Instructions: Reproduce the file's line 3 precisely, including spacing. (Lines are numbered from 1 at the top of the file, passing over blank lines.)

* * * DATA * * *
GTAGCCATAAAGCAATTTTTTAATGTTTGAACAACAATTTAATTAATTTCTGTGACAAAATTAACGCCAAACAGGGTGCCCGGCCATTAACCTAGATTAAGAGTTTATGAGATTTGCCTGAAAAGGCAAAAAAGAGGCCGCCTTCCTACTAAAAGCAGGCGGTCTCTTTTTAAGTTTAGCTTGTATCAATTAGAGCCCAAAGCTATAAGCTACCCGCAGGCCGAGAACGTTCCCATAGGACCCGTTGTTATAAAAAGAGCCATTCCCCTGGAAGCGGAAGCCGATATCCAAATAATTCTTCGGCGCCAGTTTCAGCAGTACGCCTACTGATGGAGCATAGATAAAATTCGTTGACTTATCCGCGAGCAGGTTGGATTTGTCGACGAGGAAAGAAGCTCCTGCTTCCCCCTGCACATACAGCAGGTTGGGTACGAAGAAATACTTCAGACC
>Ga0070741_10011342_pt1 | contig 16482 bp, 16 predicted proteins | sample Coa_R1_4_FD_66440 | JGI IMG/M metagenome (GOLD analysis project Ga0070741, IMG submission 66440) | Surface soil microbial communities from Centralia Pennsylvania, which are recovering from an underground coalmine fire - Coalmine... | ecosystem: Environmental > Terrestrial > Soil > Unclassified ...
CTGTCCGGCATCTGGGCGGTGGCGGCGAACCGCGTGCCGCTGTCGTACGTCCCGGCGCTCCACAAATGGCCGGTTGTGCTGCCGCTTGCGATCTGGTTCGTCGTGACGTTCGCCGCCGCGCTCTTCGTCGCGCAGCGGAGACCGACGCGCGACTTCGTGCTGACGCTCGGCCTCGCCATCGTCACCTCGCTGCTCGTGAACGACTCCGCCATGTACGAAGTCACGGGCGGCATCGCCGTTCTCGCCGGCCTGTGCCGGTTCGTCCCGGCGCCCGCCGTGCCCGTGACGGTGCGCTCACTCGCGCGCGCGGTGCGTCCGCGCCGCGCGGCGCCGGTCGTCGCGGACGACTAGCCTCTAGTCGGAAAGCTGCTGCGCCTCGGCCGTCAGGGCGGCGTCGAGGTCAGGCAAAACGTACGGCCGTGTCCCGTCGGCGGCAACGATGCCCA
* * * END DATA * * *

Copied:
CTGTCCGGCATCTGGGCGGTGGCGGCGAACCGCGTGCCGCTGTCGTACGTCCCGGCGCTCCACAAATGGCCGGTTGTGCTGCCGCTTGCGATCTGGTTCGTCGTGACGTTCGCCGCCGCGCTCTTCGTCGCGCAGCGGAGACCGACGCGCGACTTCGTGCTGACGCTCGGCCTCGCCATCGTCACCTCGCTGCTCGTGAACGACTCCGCCATGTACGAAGTCACGGGCGGCATCGCCGTTCTCGCCGGCCTGTGCCGGTTCGTCCCGGCGCCCGCCGTGCCCGTGACGGTGCGCTCACTCGCGCGCGCGGTGCGTCCGCGCCGCGCGGCGCCGGTCGTCGCGGACGACTAGCCTCTAGTCGGAAAGCTGCTGCGCCTCGGCCGTCAGGGCGGCGTCGAGGTCAGGCAAAACGTACGGCCGTGTCCCGTCGGCGGCAACGATGCCCA